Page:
Lenin and Mao have a similar view, although both thought that history did provide a source of redemption through the revolutionary overthrow of capitalist imperialism; yet even here Mao appears to suggest that revolution is an unending process that needs renewal. Clausewitz is different, a soldier as well as a political thinker (and, yes, he is that too); he is concerned with the activity of war and its inner logic as well as its place in state power and policy.

The activity that Clausewitz discusses is one that has come home to Europe and has done so in a peculiarly traditional form that many commentators and scholars thought had given away to ‘New Wars’ fought by non-state actors against multinational powers, such as peacekeepers or coalitions, in mostly failed states. Instead, we have regular troops facing each other, with armoured columns and artillery and the shelling of cities.

Political agency

Some theorists do indeed celebrate war, but the social and political thinkers in my book are not so simplistic, even if they are often rather cynical of contemporary assumptions that peace is the obvious norm and that it can be achieved by a combination of clear reasoning and the application of law.

Hobhouse, with his need to demolish what he saw as a dangerous ideology glorifying conflict, poses a question: should scholars, such as myself, dealing with war as a socio-political issue, seek to demolish these thinkers? They are indeed by no means immune to challenge and critique. For myself, the important point is to see in them different ways in which conflict, violence and war are linked to the understanding of political agency.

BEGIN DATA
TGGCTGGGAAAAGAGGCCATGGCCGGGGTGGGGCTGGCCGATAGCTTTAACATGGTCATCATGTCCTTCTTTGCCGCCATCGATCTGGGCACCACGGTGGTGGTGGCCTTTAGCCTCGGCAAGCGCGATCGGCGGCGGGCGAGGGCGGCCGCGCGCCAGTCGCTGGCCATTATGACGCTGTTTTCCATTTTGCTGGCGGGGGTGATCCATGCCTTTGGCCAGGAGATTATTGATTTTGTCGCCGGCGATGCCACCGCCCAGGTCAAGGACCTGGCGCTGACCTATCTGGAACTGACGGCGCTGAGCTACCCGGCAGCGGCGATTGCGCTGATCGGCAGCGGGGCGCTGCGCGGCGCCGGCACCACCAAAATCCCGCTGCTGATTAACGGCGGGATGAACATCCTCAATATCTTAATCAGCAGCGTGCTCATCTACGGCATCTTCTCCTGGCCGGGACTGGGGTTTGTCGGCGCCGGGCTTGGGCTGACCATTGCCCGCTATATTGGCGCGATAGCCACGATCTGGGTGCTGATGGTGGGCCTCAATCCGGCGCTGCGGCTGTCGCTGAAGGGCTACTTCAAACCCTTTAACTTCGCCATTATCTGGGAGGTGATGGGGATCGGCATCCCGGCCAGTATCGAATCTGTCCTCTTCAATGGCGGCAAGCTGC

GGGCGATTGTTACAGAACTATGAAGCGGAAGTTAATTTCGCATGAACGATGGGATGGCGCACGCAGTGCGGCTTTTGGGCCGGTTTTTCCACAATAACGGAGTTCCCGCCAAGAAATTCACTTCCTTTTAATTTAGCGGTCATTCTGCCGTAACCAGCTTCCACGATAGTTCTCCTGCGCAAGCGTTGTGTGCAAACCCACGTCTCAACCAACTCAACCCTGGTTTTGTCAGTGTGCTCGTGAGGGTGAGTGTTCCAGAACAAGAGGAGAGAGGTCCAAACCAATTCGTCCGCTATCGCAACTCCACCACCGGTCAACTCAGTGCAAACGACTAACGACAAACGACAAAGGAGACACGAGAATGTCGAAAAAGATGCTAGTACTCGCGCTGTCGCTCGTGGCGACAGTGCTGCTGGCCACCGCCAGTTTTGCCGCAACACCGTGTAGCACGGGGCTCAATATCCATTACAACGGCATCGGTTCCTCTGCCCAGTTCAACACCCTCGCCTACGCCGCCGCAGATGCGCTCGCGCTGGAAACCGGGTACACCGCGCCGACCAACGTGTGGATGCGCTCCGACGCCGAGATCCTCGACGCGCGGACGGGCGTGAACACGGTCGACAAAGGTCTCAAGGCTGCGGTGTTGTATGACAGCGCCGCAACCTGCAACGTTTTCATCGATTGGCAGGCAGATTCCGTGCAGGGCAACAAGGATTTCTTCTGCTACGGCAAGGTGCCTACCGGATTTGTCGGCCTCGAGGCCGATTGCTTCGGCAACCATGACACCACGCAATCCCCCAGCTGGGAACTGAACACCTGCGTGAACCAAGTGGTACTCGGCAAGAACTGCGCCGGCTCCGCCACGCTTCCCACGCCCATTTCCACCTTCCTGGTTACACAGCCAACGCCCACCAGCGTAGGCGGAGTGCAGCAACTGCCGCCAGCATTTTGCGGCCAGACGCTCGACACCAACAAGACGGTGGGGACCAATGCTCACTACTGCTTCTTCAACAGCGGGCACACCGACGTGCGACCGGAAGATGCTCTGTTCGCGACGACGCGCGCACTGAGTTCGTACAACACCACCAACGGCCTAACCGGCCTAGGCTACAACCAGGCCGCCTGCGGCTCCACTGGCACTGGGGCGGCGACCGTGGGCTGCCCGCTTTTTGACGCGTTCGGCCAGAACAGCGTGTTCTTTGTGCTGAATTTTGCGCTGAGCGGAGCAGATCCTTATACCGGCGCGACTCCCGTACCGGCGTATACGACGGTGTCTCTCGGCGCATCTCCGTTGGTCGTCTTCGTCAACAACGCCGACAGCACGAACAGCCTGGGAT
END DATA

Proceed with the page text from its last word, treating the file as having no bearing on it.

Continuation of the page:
For many, including those who are neither mad nor sociopaths, war and violence is an irreducible feature of human experience and cannot be wished away nor eradicated by a clever philosophical argument. There is no necessarily progressive logic in the exercise of arms whereby enlightened soldiers or technologists replace combat with AI and cyber war.

In Kyiv at the moment, ordinary men and women will be trying to kill each other with weapons in streets and buildings in an echo of conflicts that took place in the same cities nearly a century ago. Conflict is not a failure of logic or the result of a lack of information and data. It is what we human beings do and will continue to do until the arc of the universe really does tend towards justice (a profession of faith rather than an argument!).

Until then, it is essential to avoid the hubris of a comfortable rationalism and the task for political theorists in such circumstances as the assault on Ukraine, is to explore, analyse and discuss the ways in which conflict, war, revolution and violence are thought of as ever present in the historical order.

Paul Kelly is professor of political theory at the London School of Economics and Political Science and author of Conflict, War and Revolution: The problem of politics in international political thought, available open access via LSE Press. This article was first published here on the Impact of Social Science blog and does not reflect the views of the blog or the London School of Economics and Political Science.